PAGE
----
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And If I Perish

And If I Perish

by Evelyn Monahan and Rosemary Neidel-Greenlee

Nearly 60,000 women volunteered as nurses during World War II, and they hailed from towns all over the country. Most were unprepared for the realities of war, including dealing with the injured. The nurses rose to the challenge: they landed at Normandy, marched through forests, and worked tirelessly on the front lines to save as many people as they could. This book provides visceral descriptions that put readers in the subjects’ shoes, and shows the power of ordinary people to do extraordinary things.

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Irena's Children

Irena's Children

by Tilar J. Mazzeo

Irena Sendler, a young social worker, worked in the Warsaw Ghetto in Poland during World War II. She smuggled Jewish children out of the ghetto and, by some accounts, saved nearly 2,500 of them. At great risk, she even kept records of the children’s identities in the hope that they could be reunited with their families after the war. Despite her incredible bravery and resistance to the Nazi regime, Irena’s story is new to many, and it proves that a single person’s determination to do the right thing can make a difference.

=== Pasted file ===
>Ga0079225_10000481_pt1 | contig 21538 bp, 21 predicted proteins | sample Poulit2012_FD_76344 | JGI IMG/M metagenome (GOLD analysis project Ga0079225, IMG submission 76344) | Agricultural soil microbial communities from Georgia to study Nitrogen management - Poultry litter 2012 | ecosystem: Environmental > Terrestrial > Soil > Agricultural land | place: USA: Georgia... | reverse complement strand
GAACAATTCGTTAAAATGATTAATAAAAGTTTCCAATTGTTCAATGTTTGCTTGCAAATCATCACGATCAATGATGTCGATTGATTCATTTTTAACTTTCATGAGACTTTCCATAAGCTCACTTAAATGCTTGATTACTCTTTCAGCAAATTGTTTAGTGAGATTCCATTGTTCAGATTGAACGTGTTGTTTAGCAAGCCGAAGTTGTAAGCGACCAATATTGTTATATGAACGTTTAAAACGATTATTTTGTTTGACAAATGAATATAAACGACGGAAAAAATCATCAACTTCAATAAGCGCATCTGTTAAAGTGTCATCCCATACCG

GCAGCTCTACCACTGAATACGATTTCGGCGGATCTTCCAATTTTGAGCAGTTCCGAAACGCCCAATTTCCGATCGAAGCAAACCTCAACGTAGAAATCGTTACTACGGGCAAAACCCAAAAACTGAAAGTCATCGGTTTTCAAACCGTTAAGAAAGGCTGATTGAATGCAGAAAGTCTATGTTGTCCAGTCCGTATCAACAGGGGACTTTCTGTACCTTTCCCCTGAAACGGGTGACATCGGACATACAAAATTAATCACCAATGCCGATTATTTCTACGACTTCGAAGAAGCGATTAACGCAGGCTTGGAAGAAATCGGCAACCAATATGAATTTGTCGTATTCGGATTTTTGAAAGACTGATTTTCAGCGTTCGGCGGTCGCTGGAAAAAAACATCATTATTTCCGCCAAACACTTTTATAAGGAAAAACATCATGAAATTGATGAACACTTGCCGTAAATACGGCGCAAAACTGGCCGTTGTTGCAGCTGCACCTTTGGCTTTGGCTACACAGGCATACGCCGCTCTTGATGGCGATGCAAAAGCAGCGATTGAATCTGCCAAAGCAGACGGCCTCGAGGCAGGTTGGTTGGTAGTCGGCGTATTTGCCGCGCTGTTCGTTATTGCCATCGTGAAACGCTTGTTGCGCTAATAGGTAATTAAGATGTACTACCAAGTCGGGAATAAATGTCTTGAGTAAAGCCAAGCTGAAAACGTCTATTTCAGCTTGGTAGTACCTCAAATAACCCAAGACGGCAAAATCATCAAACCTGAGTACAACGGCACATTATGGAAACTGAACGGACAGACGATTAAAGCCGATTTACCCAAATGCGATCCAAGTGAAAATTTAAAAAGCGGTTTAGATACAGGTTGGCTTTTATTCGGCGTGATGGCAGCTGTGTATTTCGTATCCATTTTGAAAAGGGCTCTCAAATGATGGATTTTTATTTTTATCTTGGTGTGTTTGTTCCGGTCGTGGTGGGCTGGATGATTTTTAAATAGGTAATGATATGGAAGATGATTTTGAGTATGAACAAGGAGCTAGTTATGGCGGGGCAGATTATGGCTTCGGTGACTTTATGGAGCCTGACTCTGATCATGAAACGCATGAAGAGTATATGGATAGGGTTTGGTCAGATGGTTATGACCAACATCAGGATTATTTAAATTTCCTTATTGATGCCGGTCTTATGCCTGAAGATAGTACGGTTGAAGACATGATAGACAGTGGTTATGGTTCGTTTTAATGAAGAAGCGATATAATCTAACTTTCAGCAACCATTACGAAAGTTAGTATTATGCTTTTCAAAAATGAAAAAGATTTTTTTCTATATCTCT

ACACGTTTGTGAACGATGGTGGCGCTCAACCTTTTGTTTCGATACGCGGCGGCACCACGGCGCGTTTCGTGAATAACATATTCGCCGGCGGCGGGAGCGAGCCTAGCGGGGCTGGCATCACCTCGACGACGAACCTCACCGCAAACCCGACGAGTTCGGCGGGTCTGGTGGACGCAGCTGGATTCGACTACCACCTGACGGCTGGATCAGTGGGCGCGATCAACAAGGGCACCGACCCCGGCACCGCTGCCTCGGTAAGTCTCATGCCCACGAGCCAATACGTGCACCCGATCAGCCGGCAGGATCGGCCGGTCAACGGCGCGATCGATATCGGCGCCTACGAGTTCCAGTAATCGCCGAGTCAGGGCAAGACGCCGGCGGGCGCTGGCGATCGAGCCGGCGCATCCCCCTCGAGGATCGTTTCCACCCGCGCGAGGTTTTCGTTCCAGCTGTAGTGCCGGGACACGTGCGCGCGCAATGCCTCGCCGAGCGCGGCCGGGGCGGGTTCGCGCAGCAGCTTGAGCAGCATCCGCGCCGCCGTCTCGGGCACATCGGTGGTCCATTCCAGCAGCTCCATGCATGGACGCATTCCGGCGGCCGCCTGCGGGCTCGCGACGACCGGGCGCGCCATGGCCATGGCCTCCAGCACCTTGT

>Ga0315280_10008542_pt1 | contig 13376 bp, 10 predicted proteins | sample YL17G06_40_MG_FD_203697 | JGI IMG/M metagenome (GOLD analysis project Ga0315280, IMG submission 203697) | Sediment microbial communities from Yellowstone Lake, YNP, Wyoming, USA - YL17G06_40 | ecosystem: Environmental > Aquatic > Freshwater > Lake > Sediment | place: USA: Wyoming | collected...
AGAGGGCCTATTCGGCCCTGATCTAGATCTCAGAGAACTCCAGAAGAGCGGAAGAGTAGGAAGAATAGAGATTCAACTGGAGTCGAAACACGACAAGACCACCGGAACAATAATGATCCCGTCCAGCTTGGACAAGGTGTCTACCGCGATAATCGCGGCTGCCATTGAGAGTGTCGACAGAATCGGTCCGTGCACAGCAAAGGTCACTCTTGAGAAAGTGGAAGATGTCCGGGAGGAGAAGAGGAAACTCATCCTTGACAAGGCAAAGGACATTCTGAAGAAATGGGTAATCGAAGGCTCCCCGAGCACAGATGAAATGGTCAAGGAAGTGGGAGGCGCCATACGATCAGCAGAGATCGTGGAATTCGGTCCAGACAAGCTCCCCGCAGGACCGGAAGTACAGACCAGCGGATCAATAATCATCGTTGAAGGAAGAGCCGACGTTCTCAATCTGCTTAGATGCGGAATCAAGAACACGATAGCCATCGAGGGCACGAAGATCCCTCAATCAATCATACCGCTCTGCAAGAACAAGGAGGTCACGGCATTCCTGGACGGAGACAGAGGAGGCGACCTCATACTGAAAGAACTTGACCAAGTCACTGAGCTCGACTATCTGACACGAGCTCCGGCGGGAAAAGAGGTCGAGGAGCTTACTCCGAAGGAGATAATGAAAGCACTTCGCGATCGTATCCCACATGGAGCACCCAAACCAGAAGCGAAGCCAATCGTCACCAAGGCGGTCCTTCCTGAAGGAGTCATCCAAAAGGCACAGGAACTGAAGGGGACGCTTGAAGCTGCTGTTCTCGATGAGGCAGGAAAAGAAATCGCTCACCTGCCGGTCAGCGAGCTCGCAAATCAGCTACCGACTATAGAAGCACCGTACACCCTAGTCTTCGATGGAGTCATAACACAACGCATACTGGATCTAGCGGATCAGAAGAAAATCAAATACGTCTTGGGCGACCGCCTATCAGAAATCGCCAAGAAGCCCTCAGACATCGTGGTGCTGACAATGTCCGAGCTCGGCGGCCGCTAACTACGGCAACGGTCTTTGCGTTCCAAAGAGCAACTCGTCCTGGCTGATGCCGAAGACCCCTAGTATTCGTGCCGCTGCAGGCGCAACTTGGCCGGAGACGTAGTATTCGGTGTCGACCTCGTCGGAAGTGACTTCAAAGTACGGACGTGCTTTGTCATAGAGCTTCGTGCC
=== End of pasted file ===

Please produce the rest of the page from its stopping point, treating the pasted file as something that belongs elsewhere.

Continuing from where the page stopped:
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We Are Displaced

We Are Displaced

by Malala Yousafzai

Nobel Peace Prize–winner Malala Yousafzai is regarded worldwide as a hero and activist for standing up for girls’ education in her native Pakistan and around the world. Yousafzai, who fled her home after her advocacy made her a target of the Taliban, compiled the book to bring attention to the reality of being a refugee and to highlight the work being done by others. This moving collection demonstrates struggles faced by ordinary people, and the courage it takes to maintain hope for a better life.

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Carrie is a Digital Marketing Associate at Simon & Schuster. She loves character-driven literary fiction with a strong voice, as well as memoirs and social science. When she’s not reading, you can find her at kickboxing, the beach, or hanging with her best dog pal, Buddy.